Many Canadian individuals tend to pay the fee for their registered accounts, such as an RRSP, RRIF and TFSA, from their non-registered, non-qualified or open account. This is done to preserve the registered (non-taxable) capital and reduce taxable capital and potential taxable income.

Tax Penalty on Paying Candian Registered Plan Fee Through Savings or Checking Account

At the November, 2016 Canadian Tax Foundation Conference, the Canada Revenue Agency (CRA) announced that Canadian taxpayers paying their registered plan investment management fees or other fees from non-registered, or open, accounts, will be liable to a tax penalty of an amount equal to the registered account/plan fee.

The CRA, further clarified that this is necessary because Canadians who pay their registered plan fee from their non-registered account tend to have an ‘advantage’ (i.e. any benefit that increases the total fair market value (FMV) of the property held in the RRSP or RRIF) over those who do not follow this practice, as this provides an indirect increase in the value of the registered plan.

For example, a taxpayer who contributes $2,000 to his plan and pays $150 of fees inside the plan will only have capital of $1,850 in the RRSP. If the fees are paid outside the plan, the plan would have capital of $2,000.

Since the above situation is considered as an ‘advantage’, the CRA will be applying the rules related to tax payable on an RRSP/RRIF advantage to this situation. That is, if a person pays an RRSP investment management fee of $150 from his non-registered or open account, i.e. a checking account or credit card, he will be liable to a tax penalty of $150 by the CRA.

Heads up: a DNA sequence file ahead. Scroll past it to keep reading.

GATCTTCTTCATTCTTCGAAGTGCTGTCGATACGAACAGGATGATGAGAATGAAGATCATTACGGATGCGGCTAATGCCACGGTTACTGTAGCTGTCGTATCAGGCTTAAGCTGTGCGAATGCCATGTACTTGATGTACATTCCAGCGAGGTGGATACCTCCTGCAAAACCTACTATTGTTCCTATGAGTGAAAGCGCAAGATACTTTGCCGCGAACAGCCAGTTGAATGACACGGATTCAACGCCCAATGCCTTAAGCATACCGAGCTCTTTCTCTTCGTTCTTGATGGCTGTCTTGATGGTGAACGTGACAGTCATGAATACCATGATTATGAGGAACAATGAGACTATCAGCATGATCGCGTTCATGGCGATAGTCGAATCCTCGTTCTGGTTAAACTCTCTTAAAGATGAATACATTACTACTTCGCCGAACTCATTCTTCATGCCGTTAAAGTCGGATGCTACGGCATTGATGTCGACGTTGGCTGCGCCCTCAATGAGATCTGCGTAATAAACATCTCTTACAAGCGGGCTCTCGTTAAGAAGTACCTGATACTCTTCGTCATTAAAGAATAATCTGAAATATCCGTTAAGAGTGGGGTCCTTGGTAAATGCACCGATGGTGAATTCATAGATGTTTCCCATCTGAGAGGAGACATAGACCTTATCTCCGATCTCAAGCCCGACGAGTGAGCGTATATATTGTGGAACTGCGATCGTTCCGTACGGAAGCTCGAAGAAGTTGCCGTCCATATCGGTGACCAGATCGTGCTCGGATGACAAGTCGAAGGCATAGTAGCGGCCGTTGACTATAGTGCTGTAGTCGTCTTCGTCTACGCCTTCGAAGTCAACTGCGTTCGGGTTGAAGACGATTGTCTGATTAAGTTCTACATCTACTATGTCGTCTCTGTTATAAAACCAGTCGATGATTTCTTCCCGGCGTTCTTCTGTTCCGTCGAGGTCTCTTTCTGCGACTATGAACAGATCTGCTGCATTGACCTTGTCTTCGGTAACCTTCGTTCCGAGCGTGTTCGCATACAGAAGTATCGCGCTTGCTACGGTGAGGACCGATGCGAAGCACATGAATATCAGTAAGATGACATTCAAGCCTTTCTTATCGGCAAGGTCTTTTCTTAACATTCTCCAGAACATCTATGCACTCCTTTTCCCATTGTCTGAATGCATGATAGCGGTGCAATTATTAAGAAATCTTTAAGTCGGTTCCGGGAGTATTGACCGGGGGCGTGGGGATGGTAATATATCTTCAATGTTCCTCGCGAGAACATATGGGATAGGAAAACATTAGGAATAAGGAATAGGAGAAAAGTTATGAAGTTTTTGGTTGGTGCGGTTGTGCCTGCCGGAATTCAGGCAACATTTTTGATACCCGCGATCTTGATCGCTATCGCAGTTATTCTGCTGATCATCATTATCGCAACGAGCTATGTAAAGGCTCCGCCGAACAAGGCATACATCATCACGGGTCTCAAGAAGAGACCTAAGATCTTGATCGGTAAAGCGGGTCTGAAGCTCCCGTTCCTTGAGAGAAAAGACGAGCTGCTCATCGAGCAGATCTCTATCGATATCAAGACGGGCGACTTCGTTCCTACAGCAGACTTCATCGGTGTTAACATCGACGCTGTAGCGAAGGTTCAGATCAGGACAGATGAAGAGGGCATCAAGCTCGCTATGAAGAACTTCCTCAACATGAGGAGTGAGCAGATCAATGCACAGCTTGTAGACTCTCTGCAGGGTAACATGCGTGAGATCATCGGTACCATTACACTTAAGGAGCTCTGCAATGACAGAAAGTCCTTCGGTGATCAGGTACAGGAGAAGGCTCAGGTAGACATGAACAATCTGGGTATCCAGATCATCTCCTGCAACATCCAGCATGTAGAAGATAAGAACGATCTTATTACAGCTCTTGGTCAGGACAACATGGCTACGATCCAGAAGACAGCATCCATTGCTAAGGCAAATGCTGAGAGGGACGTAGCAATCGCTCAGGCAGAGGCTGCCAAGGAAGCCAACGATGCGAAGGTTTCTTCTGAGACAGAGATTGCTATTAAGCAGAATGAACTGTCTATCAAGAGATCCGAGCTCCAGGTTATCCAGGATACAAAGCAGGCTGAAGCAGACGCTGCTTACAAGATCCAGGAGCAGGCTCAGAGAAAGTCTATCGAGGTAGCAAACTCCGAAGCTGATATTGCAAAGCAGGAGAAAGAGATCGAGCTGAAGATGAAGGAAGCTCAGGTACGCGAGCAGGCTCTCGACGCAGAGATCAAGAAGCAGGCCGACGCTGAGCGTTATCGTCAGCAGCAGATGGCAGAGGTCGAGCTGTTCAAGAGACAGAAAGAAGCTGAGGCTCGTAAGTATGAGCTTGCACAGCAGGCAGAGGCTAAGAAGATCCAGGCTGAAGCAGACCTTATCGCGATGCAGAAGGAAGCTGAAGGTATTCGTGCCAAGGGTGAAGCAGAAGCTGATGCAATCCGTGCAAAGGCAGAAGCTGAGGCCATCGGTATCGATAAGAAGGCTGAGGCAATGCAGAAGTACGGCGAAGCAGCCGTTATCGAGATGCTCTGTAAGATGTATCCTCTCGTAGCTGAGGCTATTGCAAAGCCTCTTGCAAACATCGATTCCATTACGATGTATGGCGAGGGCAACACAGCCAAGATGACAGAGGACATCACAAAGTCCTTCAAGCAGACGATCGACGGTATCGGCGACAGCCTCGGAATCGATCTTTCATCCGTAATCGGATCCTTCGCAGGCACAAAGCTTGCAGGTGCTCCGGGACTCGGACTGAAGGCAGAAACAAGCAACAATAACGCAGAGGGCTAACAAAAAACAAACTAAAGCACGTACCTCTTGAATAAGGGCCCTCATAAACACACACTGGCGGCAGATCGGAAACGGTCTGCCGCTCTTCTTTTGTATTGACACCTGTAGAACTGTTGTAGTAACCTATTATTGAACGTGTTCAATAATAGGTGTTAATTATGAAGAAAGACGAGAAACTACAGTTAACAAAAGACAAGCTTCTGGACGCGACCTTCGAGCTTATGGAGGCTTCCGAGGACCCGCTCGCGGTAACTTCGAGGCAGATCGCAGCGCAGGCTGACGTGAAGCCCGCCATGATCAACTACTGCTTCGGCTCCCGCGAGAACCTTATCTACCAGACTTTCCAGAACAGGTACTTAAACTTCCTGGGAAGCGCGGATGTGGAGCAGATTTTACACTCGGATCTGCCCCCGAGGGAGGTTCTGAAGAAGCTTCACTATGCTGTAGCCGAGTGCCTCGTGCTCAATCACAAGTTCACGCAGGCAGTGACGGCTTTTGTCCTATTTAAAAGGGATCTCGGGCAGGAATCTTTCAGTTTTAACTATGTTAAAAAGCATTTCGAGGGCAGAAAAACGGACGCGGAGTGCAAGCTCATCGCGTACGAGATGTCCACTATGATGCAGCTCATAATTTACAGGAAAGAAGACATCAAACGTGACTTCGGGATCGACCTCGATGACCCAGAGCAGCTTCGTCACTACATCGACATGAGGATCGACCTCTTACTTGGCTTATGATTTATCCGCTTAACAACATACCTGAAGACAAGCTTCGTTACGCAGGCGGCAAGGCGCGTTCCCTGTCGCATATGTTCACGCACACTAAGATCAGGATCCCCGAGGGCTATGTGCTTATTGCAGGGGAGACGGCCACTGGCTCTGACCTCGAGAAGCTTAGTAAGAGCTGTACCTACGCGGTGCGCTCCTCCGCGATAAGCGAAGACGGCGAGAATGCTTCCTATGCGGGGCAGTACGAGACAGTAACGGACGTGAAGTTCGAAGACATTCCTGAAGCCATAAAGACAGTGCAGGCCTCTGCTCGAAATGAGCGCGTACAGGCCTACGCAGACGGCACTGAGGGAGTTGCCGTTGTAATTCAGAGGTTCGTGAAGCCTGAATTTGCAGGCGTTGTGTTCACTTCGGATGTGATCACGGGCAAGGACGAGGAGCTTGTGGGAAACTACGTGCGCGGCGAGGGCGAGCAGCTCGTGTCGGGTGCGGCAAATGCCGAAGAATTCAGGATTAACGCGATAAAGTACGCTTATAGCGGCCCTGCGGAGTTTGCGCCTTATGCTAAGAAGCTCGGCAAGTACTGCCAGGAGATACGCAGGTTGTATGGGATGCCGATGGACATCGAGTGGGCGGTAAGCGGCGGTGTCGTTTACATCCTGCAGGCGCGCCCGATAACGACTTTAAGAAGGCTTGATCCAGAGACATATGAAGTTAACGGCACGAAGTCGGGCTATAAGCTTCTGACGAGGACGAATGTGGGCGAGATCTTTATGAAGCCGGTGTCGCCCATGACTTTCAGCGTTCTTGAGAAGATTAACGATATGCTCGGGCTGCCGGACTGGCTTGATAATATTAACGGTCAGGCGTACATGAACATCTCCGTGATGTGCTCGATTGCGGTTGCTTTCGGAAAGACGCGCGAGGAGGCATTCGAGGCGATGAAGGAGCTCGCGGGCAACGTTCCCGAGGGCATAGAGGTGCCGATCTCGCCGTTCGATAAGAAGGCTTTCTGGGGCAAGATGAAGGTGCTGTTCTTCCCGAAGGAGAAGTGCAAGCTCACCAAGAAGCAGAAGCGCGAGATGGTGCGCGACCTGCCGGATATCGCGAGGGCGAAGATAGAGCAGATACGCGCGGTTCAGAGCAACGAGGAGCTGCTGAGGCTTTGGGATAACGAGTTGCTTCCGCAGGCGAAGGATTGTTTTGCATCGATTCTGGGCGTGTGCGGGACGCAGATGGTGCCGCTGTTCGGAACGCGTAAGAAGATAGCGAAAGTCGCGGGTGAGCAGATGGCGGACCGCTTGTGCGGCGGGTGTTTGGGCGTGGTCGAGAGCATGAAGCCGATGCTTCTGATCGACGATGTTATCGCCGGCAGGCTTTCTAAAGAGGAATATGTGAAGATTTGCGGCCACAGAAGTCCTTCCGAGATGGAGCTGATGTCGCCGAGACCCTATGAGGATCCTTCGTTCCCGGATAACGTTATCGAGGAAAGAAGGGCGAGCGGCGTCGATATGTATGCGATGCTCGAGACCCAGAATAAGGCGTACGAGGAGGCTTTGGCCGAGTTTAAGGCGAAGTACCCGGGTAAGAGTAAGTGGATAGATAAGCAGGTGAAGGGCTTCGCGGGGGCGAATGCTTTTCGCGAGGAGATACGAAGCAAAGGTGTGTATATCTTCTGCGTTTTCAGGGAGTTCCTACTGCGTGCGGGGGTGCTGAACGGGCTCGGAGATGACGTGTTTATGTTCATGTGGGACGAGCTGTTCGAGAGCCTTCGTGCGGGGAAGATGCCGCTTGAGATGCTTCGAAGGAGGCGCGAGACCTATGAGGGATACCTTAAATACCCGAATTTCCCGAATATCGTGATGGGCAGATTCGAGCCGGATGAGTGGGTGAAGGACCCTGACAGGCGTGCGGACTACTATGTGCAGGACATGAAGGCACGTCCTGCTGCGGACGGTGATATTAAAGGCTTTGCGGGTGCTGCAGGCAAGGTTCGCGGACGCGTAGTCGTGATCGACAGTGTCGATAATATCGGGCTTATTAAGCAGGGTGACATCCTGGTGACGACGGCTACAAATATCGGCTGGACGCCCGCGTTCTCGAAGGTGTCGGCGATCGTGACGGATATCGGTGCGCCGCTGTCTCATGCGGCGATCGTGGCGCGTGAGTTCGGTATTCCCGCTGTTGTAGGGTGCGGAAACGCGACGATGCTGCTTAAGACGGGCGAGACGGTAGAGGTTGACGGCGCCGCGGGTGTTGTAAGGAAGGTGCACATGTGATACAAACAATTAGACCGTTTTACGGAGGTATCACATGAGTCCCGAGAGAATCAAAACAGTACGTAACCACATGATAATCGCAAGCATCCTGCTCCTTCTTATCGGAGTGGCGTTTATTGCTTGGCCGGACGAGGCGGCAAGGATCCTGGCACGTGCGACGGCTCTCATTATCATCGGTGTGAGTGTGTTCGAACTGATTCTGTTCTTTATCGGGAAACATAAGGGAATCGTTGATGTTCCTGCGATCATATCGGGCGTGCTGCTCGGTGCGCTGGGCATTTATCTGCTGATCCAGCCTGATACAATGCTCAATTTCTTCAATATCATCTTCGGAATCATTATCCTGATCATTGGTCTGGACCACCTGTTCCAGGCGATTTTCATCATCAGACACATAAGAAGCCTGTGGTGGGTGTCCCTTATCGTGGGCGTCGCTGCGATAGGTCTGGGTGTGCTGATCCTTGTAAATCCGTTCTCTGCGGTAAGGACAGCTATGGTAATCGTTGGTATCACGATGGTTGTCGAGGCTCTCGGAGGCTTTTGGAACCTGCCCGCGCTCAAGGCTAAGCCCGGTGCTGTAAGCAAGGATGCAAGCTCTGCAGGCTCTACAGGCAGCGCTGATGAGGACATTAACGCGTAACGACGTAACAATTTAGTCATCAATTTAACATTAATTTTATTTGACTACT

Although this tax penalty rule will be applicable from January 1, 2018 onward, it is highly recommended that Canadian taxpayers notify their investment managers to deduct any fee applicable to the registered plan from the plan itself, and review their RRSP, RRIF, and TFSA statements for these deductions. Many taxpayers pay a lump-sum fee to their investment manager which includes all of their investment accounts. These individuals should ask their investment manager to break out the fee for managing the RRSP separately and deduct it from their RRSP account.

Another possible risk that could result is that the CRA could potentially consider the payment of the fees an over-contribution to the RRSP. For a taxpayer who contributes $2000 to an RRSP and pays the fees outside the plan of $150. the CRA could consider that the taxpayer made a contribution of $2,150.

Taxpayers should be aware that having the fee deducted from the qualified plan only results in a small tax deferral difference since the qualified/registered investment will be taxed as regular income upon withdrawal in the future. However, for tax advice specific to your personal situation, it is suggested to consult your tax practitioner.


Other Informative Articles:

Tax Treatment of Income from Non-Qualified Mutual Funds

Tax Treatment of Interest Payable on Money Borrowed For Investment Purposes

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